Postulates of collision theory are nicely accommodated by the Arrhenius equation. The frequency factor, A, reflects how well the reaction conditions favor properly oriented collisions between reactant molecules. An increased probability of effectively oriented collisions results in larger values for A and faster reaction rates.

The exponential term, e−Ea/RT, describes the effect of activation energy on reaction rate. According to kinetic molecular theory (see chapter on gases), the temperature of matter is a measure of the average kinetic energy of its constituent atoms or molecules. The distribution of energies among the molecules composing a sample of matter at any given temperature is described by the plot shown in Figure 2 (a). Two shaded areas under the curve represent the numbers of molecules possessing adequate energy (RT) to overcome the activation barriers (Ea). A lower activation energy results in a greater fraction of adequately energized molecules and a faster reaction.

The exponential term also describes the effect of temperature on reaction rate. A higher temperature represents a correspondingly greater fraction of molecules possessing sufficient energy (RT) to overcome the activation barrier (Ea), as shown in Figure 2 (b). This yields a greater value for the rate constant and a correspondingly faster reaction rate.

Two graphs are shown each with an x-axis label of “Kinetic energy” and a y-axis label of “Fraction of molecules.” Each contains a positively skewed curve indicated in red that begins at the origin and approaches the x-axis at the right side of the graph. In a, a small area under the far right end of the curve is shaded orange. An arrow points down from above the curve to the left end of this region where the shading begins. This arrow is labeled, “Higher activation energy, E subscript a.” In b, the same red curve appears, and a second curve is drawn in black. It is also positively skewed, but reaches a lower maximum value and takes on a broadened appearance as compared to the curve in red. In this graph, the red curve is labeled, “T subscript 1” and the black curve is labeled, “T subscript 2.” In the open space at the upper right on the graph is the label, “T subscript 1 less than T subscript 2.” As with the first graph, the region under the curves at the far right is shaded orange and a downward arrow labeled “E subscript a” points to the left end of this shaded region.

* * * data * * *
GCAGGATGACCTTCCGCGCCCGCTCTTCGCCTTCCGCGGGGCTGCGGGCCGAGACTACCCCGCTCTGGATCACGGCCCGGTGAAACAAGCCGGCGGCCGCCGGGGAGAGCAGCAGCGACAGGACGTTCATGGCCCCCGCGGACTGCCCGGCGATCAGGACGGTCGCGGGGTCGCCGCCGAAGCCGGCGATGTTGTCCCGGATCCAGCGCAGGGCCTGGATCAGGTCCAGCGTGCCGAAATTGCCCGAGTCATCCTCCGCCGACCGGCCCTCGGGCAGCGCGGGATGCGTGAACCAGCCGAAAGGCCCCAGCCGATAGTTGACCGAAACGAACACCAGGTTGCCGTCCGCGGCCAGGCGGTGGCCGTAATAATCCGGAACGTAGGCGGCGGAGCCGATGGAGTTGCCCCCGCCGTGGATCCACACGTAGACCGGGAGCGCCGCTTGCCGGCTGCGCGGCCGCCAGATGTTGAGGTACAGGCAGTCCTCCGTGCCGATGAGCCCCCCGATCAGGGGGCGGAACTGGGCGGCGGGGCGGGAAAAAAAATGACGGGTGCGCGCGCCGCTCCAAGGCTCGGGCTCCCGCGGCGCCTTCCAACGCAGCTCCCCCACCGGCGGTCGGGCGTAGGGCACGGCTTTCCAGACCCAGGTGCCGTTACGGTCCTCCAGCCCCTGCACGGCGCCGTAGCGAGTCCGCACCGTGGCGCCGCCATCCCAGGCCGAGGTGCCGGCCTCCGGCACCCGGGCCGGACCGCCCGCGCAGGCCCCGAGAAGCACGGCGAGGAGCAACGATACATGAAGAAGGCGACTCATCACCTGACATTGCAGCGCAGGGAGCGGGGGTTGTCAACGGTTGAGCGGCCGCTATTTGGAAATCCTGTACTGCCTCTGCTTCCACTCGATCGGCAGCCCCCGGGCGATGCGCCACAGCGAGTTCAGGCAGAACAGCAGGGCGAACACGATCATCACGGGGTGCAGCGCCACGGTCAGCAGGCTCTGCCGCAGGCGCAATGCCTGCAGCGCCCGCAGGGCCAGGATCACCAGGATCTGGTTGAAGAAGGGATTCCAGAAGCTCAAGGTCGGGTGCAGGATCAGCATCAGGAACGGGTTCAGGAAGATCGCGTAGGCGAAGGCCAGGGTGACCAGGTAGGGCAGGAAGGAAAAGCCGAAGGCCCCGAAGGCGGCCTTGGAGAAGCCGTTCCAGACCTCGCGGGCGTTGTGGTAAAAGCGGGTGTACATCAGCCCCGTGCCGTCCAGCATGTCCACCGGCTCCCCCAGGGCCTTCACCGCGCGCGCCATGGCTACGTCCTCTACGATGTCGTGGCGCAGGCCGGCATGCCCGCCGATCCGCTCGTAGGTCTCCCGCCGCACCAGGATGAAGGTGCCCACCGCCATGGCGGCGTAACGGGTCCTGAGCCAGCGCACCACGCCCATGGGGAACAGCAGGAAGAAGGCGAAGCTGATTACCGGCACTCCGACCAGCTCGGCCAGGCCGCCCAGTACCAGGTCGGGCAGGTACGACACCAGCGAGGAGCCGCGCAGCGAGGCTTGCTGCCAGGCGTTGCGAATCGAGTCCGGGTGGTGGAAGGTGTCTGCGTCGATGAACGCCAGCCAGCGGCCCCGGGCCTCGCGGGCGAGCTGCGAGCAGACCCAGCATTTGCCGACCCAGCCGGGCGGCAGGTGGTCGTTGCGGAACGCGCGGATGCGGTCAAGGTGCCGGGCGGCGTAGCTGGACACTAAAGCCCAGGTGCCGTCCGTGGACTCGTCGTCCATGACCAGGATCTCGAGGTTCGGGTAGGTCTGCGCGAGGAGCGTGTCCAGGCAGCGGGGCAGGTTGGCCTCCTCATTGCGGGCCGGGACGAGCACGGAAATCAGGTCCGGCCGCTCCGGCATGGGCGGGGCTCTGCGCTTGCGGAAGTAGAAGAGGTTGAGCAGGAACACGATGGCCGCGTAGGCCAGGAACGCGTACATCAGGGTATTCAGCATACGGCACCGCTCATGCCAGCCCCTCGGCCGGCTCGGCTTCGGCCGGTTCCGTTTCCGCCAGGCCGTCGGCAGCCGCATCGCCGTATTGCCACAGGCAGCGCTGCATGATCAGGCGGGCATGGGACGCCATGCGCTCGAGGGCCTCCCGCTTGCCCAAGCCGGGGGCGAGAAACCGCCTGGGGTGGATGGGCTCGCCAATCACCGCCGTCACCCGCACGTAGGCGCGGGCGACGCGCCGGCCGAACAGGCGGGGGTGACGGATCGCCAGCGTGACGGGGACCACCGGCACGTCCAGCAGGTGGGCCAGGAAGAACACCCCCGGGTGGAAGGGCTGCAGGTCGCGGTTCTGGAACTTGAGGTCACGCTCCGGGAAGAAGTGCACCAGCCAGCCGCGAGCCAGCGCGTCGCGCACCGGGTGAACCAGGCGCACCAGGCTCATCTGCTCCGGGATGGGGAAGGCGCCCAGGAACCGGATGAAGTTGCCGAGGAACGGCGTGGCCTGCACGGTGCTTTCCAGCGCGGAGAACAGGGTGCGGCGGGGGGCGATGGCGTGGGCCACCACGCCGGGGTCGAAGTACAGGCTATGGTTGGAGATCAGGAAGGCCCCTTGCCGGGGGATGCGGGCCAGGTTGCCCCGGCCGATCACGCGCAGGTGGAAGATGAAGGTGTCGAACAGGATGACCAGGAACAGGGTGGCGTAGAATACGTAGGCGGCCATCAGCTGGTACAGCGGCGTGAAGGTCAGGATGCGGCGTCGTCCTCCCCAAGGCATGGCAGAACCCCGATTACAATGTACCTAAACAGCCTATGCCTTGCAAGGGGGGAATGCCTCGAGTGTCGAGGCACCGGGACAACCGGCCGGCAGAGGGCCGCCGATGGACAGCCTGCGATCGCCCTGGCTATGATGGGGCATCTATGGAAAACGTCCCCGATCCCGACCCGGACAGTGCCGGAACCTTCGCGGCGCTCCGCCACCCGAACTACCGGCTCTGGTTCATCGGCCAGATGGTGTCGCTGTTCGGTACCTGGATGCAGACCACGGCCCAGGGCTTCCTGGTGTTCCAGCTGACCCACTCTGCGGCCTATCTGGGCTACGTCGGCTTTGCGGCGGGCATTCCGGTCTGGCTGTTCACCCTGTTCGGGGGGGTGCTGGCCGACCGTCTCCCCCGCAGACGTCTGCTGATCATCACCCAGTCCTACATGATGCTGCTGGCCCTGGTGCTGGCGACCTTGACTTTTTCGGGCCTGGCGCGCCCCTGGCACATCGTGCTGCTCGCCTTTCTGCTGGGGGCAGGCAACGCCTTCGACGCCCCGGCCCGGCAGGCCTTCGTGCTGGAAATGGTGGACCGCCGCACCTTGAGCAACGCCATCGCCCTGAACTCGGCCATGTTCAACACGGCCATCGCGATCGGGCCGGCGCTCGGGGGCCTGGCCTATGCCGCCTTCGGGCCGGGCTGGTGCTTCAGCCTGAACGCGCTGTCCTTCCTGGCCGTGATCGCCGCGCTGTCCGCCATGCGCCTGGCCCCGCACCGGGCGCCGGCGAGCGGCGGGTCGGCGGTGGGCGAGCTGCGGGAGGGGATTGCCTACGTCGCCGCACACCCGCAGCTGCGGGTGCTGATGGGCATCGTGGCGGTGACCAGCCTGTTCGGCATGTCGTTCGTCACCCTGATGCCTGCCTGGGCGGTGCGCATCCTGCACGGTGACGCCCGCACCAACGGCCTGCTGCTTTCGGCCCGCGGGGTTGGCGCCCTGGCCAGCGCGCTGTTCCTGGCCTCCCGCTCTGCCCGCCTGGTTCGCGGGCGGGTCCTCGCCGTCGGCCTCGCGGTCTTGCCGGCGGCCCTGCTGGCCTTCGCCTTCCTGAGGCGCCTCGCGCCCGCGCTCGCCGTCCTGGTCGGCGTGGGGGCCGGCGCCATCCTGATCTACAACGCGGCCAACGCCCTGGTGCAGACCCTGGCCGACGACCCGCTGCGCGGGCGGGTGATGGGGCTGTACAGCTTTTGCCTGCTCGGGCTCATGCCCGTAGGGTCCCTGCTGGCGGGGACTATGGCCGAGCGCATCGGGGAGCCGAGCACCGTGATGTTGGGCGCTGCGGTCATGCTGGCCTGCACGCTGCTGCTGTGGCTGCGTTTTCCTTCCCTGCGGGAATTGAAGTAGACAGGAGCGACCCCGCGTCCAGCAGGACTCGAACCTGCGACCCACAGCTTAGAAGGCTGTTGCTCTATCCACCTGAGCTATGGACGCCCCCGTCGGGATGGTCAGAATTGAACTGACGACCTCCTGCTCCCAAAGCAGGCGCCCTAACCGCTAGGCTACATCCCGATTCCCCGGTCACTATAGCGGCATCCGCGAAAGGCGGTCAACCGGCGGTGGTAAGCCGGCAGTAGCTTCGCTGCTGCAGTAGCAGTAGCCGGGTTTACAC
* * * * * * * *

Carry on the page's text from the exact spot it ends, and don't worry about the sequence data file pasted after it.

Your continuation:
Figure 2 Molecular energy distributions showing numbers of molecules with energies exceeding (a) two different activation energies at a given temperature, and (b) a given activation energy at two different temperatures. Source: OpenStax Chemistry 2e

A convenient approach for determining Ea for a reaction involves the measurement of k at two or more different temperatures and using an alternate version of the Arrhenius equation that takes the form of a linear equation


Flowers, P., Theopold, K., Langley, R., & Robinson, W. R. (2019, February 14). Chemistry 2e. Houston, Texas: OpenStax. Access for free at: